Lithium ion battery (LIB) technology is undoubtedly indispensable to modern life. However, despite enormous and extended effort to improve LIB performance, our understanding of the underlying principles and mechanisms of lithium ion transport in nonaqueous LIB electrolytes remained limited until recently. There is a particular lack of knowledge of the microscopic solvation structures and fluctuation dynamics around charge carriers in real electrolytes. Typical electrolytes found in commercially available LIBs consist of lithium salts and mixed carbonate solvents, with the latter playing an essential role in promoting lithium ion transport and forming an electrically stable solid electrolyte interphase. Although a number of linear spectroscopic studies of LIB electrolytes aiming at understanding the complex nature of lithium ion solvation processes have been reported, the notion that each lithium ion is strongly solvated by carbonate molecules to form a long-lasting solvation sheath structure has remained the subject of intense debate. Here, we present the results of FTIR, fs IR pump-probe, two-dimensional IR spectroscopy, and molecular dynamics simulations reported by us and others and discuss the possible interplay of picosecond solvation dynamics and macroscopic ion transport processes within the framework of the fluctuation-dissipation relationship. Further, by measuring the time-dependent fluctuations and spectral diffusions of carbonate carbonyl stretch modes that act as excellent infrared probes for the local electrostatic environment, we show that lithium cations are not only solvated by carbonate molecules but also interact with counteranions at equilibrium depending on solvent composition. Molecular dynamics simulations support the notion that rapid chemical exchanges between carbonate solvent molecules in the first and outer solvation shells are critical for describing mobile lithium ion transport phenomena. We thus anticipate that time-resolved coherent multidimensional vibrational spectroscopy is capable of providing decisive evidence on the ultrafast solvent dynamics of various electrolytes, which is potentially helpful for designing improved and more efficient LIB electrolytes in the future.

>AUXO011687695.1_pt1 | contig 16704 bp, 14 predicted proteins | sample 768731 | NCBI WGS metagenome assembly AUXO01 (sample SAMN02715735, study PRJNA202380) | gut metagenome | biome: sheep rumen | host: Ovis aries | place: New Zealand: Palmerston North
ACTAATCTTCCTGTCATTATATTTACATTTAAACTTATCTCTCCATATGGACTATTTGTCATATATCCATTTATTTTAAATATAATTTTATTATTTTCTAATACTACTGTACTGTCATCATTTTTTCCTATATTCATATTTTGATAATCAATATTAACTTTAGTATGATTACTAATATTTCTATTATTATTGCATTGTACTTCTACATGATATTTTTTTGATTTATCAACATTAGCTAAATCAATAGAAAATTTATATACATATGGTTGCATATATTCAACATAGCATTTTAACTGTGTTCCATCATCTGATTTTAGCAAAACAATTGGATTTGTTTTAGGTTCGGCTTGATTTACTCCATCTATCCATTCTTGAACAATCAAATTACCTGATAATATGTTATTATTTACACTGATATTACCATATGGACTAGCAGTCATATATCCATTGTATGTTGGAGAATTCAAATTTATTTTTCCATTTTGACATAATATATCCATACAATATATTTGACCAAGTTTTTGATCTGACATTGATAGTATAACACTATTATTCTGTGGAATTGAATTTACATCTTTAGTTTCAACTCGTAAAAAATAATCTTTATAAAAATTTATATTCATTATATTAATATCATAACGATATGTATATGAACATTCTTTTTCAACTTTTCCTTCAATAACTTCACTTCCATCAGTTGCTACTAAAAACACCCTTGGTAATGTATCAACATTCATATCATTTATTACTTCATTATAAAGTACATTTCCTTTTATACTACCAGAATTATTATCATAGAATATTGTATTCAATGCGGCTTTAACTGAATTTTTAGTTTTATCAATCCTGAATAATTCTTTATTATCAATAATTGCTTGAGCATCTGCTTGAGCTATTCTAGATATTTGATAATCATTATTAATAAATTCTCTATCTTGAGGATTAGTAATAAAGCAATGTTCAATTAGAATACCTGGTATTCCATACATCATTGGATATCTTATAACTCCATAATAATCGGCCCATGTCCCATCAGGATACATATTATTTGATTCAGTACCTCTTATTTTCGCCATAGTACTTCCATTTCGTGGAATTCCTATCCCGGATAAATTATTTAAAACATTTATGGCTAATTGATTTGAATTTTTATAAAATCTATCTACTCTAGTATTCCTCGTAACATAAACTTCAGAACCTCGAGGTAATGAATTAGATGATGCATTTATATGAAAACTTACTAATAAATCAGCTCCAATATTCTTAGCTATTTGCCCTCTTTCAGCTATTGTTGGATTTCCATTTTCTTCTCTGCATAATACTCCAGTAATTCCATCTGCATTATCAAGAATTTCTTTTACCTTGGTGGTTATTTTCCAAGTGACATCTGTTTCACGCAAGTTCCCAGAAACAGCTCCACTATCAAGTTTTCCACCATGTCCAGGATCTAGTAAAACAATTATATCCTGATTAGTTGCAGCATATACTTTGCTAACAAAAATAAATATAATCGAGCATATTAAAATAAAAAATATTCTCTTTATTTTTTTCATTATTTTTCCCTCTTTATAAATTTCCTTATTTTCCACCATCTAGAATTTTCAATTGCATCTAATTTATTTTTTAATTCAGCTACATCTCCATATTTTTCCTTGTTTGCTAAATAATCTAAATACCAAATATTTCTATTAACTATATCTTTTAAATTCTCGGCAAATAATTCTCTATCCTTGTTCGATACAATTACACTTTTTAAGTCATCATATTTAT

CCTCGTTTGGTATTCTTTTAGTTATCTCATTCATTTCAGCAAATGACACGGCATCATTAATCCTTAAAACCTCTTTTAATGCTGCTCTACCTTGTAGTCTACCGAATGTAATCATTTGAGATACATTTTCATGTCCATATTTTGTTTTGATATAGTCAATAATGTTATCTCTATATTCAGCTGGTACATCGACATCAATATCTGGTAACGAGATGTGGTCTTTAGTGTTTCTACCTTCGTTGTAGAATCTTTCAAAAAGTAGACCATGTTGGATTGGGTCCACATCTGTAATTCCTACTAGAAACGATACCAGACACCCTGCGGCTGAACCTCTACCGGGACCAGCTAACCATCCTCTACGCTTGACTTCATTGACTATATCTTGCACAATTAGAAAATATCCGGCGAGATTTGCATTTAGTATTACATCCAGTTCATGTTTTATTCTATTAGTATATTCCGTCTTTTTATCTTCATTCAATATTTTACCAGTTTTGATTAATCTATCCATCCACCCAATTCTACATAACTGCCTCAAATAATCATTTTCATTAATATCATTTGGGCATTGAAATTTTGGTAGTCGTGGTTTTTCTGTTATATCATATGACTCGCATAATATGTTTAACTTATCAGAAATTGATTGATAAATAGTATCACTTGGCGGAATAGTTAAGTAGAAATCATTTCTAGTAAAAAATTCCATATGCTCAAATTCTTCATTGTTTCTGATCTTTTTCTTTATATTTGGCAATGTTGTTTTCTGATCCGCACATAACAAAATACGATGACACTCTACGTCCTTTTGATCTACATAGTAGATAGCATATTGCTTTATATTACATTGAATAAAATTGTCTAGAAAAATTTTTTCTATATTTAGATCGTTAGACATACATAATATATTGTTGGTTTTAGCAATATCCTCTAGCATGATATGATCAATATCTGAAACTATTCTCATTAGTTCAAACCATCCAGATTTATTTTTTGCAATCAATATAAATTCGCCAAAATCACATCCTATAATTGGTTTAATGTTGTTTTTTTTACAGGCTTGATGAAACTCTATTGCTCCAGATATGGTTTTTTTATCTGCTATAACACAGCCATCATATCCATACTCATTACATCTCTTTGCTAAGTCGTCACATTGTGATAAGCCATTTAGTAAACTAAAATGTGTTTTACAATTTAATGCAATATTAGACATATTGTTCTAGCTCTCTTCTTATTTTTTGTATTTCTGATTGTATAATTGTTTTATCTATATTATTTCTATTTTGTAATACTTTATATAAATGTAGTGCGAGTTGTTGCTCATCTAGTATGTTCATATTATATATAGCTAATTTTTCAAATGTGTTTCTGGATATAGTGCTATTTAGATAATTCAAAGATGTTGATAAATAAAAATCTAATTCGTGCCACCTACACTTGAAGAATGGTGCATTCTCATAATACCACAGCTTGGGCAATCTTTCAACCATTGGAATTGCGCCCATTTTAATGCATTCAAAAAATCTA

ASJC Scopus subject areas
- Physical and Theoretical Chemistry
- Surfaces, Coatings and Films
- Materials Chemistry